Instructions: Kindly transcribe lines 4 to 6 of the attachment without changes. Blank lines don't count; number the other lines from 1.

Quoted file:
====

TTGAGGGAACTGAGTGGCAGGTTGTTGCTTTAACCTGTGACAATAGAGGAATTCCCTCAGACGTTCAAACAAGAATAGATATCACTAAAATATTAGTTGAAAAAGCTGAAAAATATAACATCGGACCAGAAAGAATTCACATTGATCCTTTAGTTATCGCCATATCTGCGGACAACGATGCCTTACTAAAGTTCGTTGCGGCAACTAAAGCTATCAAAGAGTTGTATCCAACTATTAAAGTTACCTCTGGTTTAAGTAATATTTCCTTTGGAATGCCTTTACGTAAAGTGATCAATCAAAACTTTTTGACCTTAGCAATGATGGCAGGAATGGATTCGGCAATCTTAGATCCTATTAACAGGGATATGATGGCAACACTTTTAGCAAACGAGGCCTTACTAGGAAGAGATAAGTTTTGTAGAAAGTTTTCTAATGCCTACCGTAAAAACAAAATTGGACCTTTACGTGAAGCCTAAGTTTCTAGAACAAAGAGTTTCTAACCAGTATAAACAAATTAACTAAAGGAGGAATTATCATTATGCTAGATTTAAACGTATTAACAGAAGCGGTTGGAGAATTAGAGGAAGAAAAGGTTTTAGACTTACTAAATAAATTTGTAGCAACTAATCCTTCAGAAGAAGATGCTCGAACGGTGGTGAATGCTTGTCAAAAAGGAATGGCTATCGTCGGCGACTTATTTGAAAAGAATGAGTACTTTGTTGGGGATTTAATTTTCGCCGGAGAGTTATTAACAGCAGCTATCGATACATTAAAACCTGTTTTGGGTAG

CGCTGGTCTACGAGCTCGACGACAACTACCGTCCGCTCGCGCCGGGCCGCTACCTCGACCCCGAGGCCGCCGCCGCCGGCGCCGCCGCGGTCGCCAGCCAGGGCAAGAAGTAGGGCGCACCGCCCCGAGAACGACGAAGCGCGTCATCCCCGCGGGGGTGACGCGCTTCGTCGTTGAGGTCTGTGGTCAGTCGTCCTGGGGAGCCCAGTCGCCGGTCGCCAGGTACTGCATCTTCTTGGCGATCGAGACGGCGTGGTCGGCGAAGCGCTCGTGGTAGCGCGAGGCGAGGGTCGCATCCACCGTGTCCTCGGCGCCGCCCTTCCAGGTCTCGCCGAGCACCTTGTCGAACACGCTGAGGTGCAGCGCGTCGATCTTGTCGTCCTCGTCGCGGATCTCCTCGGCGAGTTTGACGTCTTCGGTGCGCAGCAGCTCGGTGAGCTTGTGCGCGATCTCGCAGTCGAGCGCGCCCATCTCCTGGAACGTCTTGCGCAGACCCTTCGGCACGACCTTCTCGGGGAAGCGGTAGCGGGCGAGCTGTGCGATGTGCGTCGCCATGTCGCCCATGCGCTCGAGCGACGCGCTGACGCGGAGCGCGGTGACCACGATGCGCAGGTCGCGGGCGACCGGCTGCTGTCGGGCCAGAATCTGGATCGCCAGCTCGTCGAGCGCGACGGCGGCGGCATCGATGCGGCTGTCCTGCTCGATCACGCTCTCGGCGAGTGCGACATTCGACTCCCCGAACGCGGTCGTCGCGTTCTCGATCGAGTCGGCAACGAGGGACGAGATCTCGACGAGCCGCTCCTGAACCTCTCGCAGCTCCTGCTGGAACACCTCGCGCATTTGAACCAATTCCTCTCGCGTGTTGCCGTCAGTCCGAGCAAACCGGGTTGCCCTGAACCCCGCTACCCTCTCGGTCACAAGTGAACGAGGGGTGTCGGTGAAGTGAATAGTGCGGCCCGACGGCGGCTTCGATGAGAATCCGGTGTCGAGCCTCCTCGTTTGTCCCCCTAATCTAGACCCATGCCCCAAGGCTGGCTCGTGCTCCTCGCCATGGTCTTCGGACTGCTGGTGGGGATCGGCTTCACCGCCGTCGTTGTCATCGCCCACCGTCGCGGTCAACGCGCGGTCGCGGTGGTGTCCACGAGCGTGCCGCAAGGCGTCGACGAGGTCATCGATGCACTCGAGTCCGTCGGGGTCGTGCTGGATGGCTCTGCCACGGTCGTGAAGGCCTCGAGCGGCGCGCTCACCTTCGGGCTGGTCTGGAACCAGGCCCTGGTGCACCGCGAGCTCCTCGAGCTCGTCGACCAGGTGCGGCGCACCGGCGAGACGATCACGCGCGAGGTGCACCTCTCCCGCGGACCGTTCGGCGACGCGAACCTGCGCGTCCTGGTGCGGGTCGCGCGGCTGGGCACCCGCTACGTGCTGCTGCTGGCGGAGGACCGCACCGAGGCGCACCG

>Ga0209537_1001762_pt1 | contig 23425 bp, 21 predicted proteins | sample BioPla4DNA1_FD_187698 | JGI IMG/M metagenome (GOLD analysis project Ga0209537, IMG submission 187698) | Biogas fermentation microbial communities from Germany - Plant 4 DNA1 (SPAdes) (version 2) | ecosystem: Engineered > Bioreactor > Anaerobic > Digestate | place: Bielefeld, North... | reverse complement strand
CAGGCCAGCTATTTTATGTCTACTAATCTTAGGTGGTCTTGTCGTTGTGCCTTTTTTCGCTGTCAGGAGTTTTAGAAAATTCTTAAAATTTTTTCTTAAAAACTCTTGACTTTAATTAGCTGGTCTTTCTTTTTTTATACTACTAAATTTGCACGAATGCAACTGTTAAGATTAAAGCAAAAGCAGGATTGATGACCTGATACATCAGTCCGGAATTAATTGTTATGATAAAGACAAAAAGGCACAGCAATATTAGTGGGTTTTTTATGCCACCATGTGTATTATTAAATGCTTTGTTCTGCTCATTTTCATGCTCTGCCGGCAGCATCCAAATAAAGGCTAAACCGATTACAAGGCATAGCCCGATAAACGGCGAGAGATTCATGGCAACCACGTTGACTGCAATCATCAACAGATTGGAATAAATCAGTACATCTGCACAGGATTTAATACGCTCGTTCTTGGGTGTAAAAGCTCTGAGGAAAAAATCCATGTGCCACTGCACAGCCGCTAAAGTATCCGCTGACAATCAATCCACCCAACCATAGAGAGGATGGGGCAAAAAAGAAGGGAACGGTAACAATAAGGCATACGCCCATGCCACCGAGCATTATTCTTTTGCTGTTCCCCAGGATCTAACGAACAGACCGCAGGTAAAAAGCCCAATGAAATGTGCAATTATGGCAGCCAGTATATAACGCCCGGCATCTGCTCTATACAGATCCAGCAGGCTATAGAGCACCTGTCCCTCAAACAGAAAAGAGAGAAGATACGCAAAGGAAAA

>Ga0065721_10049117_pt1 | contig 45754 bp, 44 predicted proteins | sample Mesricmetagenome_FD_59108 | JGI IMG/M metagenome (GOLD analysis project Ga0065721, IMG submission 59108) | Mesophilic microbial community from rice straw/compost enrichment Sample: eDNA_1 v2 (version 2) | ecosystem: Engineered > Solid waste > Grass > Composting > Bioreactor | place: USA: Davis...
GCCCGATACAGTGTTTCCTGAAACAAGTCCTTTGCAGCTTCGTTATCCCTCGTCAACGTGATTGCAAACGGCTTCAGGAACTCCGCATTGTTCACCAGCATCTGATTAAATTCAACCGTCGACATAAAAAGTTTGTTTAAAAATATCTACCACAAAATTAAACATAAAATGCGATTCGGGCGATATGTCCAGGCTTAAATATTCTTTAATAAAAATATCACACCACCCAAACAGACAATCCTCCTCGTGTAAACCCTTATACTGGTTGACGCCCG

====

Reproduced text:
CAGGCCAGCTATTTTATGTCTACTAATCTTAGGTGGTCTTGTCGTTGTGCCTTTTTTCGCTGTCAGGAGTTTTAGAAAATTCTTAAAATTTTTTCTTAAAAACTCTTGACTTTAATTAGCTGGTCTTTCTTTTTTTATACTACTAAATTTGCACGAATGCAACTGTTAAGATTAAAGCAAAAGCAGGATTGATGACCTGATACATCAGTCCGGAATTAATTGTTATGATAAAGACAAAAAGGCACAGCAATATTAGTGGGTTTTTTATGCCACCATGTGTATTATTAAATGCTTTGTTCTGCTCATTTTCATGCTCTGCCGGCAGCATCCAAATAAAGGCTAAACCGATTACAAGGCATAGCCCGATAAACGGCGAGAGATTCATGGCAACCACGTTGACTGCAATCATCAACAGATTGGAATAAATCAGTACATCTGCACAGGATTTAATACGCTCGTTCTTGGGTGTAAAAGCTCTGAGGAAAAAATCCATGTGCCACTGCACAGCCGCTAAAGTATCCGCTGACAATCAATCCACCCAACCATAGAGAGGATGGGGCAAAAAAGAAGGGAACGGTAACAATAAGGCATACGCCCATGCCACCGAGCATTATTCTTTTGCTGTTCCCCAGGATCTAACGAACAGACCGCAGGTAAAAAGCCCAATGAAATGTGCAATTATGGCAGCCAGTATATAACGCCCGGCATCTGCTCTATACAGATCCAGCAGGCTATAGAGCACCTGTCCCTCAAACAGAAAAGAGAGAAGATACGCAAAGGAAAA

>Ga0065721_10049117_pt1 | contig 45754 bp, 44 predicted proteins | sample Mesricmetagenome_FD_59108 | JGI IMG/M metagenome (GOLD analysis project Ga0065721, IMG submission 59108) | Mesophilic microbial community from rice straw/compost enrichment Sample: eDNA_1 v2 (version 2) | ecosystem: Engineered > Solid waste > Grass > Composting > Bioreactor | place: USA: Davis...
GCCCGATACAGTGTTTCCTGAAACAAGTCCTTTGCAGCTTCGTTATCCCTCGTCAACGTGATTGCAAACGGCTTCAGGAACTCCGCATTGTTCACCAGCATCTGATTAAATTCAACCGTCGACATAAAAAGTTTGTTTAAAAATATCTACCACAAAATTAAACATAAAATGCGATTCGGGCGATATGTCCAGGCTTAAATATTCTTTAATAAAAATATCACACCACCCAAACAGACAATCCTCCTCGTGTAAACCCTTATACTGGTTGACGCCCG